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Regional Picks: Plant Wish List – South

Fine Gardening – Issue 172

South

 

1. ‘Standing Ovation’ Little Bluestem

 

Name: Schizachyrium scoparium ‘Standing Ovation’

Usda Hardiness Zones: 3 to 8

Size: 3 to 4 feet tall and 1 to 1½ feet wide

Conditions: Full sun; tolerant of many soil types as long as soil is well drained

This compact ornamental grass truly deserves a standing ovation. Although named for its persistent upright habit, in my book it is its ever-changing foliage color that earns applause. In spring, ‘Standing Ovation’ looks like any other ornamental grass, but by midsummer, the foliage is a mixture of blue, purple, and green that turns to auburn as autumn rolls around. Leave it standing to provide winter interest and a place for ladybugs and ground beetles to overwinter. The only care it requires is a quick trim in spring before growth resumes.

 

2. ‘Fascination’ Culver’s Root

 

Name: Veronicastrum virginicum ‘Fascination’

Zones: 3 to 8

Size: 3 to 4 feet tall and 2 to 3 feet wide

Conditions: Full sun to partial shade; moist, welldrained soil

In full bloom, ‘Fascination’ lights up the garden with 12-inch pale purple racemes branching out from a terminal tip like a candelabra. Leaves whorl around the stem, offering a unique texture to borders and mass plantings. This long-lived perennial is a favorite of butterflies and bees. Unlike many other cultivated North American natives, ‘Fascination’ is not drought tolerant, preferring moist, well-drained soil.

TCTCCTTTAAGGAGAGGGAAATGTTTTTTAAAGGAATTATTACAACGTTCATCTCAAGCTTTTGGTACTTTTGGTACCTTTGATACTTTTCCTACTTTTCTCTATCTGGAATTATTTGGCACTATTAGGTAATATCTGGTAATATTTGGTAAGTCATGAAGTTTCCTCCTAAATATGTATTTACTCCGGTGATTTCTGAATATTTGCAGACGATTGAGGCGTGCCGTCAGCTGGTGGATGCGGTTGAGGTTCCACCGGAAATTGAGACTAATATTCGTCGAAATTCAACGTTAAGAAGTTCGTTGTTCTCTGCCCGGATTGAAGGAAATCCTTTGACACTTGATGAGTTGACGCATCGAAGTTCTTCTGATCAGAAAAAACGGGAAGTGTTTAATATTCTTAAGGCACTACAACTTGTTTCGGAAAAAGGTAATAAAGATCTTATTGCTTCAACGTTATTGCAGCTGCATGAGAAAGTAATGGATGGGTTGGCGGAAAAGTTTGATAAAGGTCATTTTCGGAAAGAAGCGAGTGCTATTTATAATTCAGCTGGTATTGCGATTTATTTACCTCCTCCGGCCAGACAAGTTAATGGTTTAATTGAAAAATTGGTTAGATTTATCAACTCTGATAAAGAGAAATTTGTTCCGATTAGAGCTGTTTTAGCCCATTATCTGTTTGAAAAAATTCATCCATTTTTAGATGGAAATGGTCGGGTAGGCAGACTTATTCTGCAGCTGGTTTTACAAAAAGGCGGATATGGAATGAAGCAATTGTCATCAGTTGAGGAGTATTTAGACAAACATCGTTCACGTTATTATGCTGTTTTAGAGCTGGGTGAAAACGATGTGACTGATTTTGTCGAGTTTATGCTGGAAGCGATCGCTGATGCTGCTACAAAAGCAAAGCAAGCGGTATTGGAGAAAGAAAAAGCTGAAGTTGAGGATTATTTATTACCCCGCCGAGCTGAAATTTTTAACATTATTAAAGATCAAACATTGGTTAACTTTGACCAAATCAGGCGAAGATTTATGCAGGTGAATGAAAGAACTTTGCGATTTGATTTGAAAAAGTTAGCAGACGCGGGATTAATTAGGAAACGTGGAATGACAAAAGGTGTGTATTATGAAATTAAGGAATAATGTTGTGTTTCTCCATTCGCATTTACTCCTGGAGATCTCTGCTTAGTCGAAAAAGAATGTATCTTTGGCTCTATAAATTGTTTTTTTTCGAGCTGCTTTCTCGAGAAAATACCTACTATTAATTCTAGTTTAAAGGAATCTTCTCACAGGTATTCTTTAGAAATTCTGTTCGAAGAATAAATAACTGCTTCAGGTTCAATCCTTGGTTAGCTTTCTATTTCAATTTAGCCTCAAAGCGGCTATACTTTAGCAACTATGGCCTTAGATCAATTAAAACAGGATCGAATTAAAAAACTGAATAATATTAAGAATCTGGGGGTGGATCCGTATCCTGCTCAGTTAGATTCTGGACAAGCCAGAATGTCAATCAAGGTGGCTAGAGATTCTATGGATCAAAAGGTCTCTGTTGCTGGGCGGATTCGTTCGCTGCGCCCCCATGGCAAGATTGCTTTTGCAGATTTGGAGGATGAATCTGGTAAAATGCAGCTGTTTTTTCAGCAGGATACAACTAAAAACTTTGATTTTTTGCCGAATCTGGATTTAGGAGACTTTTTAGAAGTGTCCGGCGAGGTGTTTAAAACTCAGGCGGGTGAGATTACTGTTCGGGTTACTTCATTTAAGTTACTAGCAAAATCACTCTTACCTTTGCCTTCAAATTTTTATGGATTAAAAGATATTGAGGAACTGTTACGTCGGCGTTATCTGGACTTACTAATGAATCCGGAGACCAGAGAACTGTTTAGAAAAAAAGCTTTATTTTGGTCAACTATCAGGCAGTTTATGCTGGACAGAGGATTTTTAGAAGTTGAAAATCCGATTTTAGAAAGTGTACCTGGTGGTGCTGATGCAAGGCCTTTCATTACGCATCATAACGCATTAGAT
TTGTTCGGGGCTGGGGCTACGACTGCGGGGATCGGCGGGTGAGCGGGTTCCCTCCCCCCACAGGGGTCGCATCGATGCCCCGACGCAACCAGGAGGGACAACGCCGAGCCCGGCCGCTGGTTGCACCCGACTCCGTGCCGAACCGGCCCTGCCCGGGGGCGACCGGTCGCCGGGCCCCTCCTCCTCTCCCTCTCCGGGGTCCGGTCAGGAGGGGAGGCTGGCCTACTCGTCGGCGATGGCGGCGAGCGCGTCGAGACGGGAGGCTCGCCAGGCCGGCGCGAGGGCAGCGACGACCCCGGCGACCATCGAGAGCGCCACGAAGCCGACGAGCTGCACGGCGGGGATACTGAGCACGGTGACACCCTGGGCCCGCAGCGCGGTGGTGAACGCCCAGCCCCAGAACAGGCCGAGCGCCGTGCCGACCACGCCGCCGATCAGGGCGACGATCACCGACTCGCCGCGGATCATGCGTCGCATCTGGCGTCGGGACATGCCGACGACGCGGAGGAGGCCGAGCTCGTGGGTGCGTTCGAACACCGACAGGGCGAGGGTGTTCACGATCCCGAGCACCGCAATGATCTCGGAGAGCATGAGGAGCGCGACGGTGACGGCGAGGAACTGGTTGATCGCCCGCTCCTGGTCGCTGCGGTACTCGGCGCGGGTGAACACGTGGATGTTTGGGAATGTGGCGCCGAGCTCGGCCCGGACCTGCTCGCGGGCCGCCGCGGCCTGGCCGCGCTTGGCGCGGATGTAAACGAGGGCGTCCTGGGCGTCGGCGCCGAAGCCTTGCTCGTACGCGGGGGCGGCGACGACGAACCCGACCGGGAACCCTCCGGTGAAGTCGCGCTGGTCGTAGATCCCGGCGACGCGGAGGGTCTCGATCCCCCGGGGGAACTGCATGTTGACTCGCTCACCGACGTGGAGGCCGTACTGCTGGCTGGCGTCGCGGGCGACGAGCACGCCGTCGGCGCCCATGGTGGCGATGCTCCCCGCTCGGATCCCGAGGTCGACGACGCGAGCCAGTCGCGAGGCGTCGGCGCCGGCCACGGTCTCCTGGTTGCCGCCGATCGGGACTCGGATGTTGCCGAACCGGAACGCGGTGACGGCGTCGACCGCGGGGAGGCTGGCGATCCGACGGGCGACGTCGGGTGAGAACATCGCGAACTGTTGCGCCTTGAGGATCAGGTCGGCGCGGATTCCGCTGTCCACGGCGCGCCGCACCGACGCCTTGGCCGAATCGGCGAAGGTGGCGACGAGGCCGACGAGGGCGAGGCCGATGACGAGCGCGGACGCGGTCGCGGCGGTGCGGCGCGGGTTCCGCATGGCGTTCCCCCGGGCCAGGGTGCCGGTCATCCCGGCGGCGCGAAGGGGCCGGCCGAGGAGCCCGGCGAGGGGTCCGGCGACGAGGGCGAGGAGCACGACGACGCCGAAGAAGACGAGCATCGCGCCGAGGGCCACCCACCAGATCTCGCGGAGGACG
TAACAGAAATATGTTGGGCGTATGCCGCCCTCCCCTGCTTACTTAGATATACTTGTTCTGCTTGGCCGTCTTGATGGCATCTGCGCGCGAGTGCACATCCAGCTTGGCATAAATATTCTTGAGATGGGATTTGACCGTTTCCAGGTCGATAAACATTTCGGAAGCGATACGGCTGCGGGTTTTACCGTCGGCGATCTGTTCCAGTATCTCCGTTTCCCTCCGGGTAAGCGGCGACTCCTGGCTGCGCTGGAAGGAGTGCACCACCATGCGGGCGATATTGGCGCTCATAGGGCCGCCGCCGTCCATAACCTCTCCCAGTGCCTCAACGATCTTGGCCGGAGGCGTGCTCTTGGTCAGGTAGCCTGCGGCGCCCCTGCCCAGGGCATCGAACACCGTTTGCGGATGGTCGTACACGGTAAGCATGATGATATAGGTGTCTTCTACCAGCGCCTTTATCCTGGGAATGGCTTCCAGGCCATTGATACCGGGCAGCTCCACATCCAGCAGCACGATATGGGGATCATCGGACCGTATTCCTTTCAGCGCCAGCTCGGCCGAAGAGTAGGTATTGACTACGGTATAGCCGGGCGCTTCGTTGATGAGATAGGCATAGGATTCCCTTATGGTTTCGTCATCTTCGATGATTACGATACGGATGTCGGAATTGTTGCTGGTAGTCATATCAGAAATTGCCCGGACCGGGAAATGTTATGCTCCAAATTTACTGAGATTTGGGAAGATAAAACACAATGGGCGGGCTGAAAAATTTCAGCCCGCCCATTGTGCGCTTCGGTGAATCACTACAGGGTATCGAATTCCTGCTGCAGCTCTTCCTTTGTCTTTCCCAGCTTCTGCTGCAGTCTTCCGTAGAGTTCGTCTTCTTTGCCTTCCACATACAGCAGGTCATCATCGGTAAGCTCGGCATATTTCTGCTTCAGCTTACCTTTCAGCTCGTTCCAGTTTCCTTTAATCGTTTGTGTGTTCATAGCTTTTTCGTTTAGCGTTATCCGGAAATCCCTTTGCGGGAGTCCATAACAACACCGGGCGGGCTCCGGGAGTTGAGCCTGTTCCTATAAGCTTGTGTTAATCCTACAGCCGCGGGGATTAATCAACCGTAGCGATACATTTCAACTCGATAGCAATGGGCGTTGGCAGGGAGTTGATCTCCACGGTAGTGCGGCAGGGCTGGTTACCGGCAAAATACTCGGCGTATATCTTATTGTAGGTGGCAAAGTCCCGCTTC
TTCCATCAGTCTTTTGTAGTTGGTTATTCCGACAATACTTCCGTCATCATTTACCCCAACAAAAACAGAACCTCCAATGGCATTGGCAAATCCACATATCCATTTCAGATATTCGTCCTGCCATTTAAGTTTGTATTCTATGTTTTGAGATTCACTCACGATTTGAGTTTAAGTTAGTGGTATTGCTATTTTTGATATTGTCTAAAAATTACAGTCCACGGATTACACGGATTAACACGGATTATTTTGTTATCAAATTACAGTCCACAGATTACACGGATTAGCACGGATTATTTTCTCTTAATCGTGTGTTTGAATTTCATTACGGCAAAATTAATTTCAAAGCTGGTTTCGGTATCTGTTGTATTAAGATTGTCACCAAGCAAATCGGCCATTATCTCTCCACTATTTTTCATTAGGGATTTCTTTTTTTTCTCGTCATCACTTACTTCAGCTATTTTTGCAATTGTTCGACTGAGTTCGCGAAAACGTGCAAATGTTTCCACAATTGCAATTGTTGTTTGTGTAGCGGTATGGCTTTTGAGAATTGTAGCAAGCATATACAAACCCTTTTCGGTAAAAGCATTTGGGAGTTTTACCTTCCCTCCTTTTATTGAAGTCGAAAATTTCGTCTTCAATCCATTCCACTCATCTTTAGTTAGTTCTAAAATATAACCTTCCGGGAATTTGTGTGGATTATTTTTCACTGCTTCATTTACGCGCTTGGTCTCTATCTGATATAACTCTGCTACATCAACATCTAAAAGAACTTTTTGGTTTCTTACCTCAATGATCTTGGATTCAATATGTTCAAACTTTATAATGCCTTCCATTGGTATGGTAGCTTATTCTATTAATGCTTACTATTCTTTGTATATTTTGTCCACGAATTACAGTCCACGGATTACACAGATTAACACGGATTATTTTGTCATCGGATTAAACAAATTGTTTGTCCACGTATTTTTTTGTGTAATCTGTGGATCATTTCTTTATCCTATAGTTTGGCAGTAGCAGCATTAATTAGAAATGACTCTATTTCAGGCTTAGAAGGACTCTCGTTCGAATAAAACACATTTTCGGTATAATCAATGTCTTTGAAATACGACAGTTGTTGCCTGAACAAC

3. ‘Royal Purple’ Smoke Tree

 

Name: Cotinus coggygria ‘Royal Purple’

Zones: 4 to 8

Size: 10 to 15 feet tall and wide

Conditions: Full sun; welldrained, poor, rocky soils

‘Royal Purple’ smoke tree is the empress of any garden in which it resides. In spring, it gracefully leafs out with maroon foliage that deepens to purple in summer and flushes scarlet in the fall. Unlike other smoke-tree cultivars, blooms don’t need to be sacrificed to maintain the colorful foliage. ‘Royal Purple’ can be pruned into a single-stem tree or managed as a multistem shrub. Tough as nails once established, it can handle drought and poor soils, and has few if any pests.

 

4. Silky Dogwood

 

Name: Cornus amomum

Zones: 4 to 8

Size: 6 to 10 feet tall and wide

Conditions: Partial shade to full sun; moist, slightly acidic soil rich in organic matter

Silky dogwood is not what one typically pictures when thinking of dogwoods. This rambling shrub’s native range is along stream banks, wetlands, and other perennially moist, shady areas. Although not suitable for a manicured bed, it can be pruned back to the ground in spring to maintain a more manageable size. This also ensures that you will experience one of its best features: the young branches’ red bark that shines bright in the midst of winter. When left to its own devices, silky dogwood forms a fascinating hedgerow, windbreak, or thicket, with branches that root where their nodes touch the ground. Its berries are an excellent food source for native birds.

 

Megan Lankford is lead gardener at the Botanical Garden of the Ozarks in Fayetteville, Arkansas.

Photos: courtesy of North Creek Nurseries; millettephotomedia.com; Michelle Gervais; SB Johnny/courtesy of commons.wikimedia.org; courtesy of Megan Lankford

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